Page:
As the NPR story says:

Health care has become one of the starkest contrasts between President Obama and Republican rival Mitt Romney in the 2012 campaign. And that's surprising, given that once upon a time they both came up with similar plans to fix the system.

Stuart Altman, a professor of health policy at Brandeis University, says the two men once occupied the same political space on health care.

"I would define Obama as a moderate liberal and Romney as a moderate conservative. ... Both of them came to the same conclusion," he says. They decided what was needed was a system "built as much as possible on the existing health insurance system."

Both men embraced what was considered to be mainstream health care policy thinking: maintain the employer-provided system but get everyone covered through an individual mandate — a requirement to buy insurance.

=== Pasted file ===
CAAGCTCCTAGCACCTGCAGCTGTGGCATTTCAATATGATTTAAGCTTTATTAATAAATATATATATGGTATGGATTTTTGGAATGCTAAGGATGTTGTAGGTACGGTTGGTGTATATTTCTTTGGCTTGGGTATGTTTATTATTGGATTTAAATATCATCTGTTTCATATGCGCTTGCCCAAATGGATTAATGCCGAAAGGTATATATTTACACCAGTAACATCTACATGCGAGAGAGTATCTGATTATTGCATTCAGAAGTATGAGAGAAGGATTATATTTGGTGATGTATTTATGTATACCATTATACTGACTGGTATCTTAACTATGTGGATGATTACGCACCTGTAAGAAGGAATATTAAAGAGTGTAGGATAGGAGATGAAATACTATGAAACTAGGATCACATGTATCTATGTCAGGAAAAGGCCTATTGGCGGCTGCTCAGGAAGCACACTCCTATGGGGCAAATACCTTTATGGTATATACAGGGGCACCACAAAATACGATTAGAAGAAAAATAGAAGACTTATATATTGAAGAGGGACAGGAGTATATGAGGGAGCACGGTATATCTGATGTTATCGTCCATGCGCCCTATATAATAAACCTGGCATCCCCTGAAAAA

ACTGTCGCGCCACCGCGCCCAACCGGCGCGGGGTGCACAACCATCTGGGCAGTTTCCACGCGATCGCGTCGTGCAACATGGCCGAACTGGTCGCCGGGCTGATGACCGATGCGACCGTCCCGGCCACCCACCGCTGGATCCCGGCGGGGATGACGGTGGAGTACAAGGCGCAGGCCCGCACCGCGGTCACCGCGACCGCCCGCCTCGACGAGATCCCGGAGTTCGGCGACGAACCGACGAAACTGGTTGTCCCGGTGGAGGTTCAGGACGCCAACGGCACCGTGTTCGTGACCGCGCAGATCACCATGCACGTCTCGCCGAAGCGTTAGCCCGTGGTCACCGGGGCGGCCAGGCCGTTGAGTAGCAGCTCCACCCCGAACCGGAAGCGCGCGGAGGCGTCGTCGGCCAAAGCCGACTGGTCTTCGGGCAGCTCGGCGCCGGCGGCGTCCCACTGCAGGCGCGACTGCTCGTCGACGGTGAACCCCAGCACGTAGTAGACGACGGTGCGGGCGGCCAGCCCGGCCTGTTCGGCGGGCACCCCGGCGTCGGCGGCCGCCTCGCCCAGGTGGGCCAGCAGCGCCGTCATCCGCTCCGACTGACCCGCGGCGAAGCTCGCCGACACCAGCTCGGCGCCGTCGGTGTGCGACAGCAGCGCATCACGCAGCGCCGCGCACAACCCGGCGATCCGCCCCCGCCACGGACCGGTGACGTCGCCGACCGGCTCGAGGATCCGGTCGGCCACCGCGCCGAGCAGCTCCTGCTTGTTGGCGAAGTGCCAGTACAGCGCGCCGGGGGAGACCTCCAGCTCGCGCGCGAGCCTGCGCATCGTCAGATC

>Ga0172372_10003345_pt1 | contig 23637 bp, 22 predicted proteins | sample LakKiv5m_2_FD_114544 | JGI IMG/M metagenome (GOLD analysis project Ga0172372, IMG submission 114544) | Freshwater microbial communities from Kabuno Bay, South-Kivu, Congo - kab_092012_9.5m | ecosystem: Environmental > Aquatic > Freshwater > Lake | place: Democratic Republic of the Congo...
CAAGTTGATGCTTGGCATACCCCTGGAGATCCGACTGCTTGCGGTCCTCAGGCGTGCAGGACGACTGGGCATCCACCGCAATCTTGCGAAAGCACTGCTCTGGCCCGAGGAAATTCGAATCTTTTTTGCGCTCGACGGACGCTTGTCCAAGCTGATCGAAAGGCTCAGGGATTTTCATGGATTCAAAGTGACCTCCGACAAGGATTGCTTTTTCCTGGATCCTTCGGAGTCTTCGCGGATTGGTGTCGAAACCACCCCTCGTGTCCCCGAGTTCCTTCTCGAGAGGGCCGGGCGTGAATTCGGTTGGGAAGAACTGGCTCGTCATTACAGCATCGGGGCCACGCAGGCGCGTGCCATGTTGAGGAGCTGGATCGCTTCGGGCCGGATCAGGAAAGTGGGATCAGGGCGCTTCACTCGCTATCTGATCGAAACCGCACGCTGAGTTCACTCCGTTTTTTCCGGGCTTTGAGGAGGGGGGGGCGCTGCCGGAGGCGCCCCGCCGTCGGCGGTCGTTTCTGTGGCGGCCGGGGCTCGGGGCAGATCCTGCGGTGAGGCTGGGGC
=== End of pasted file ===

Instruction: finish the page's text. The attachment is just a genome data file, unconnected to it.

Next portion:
Romney went first. In 2006, as Massachusetts' governor, he talked about the state's mandate in decidedly nonideological terms: "We're going to say, folks, if you can afford health care, then gosh, you'd better go get it; otherwise, you're just passing on your expenses to someone else. That's not Republican; that's not Democratic; that's not libertarian; that's just wrong."

Getting rid of free riders was a moral issue for Romney and many Republicans back then, says Jonathan Gruber, an MIT economist who helped the Romney and Obama administrations design the individual mandate. Gruber says he could tell that health care overhaul had a particular appeal for Romney — a businessman who specialized in turning around troubled companies...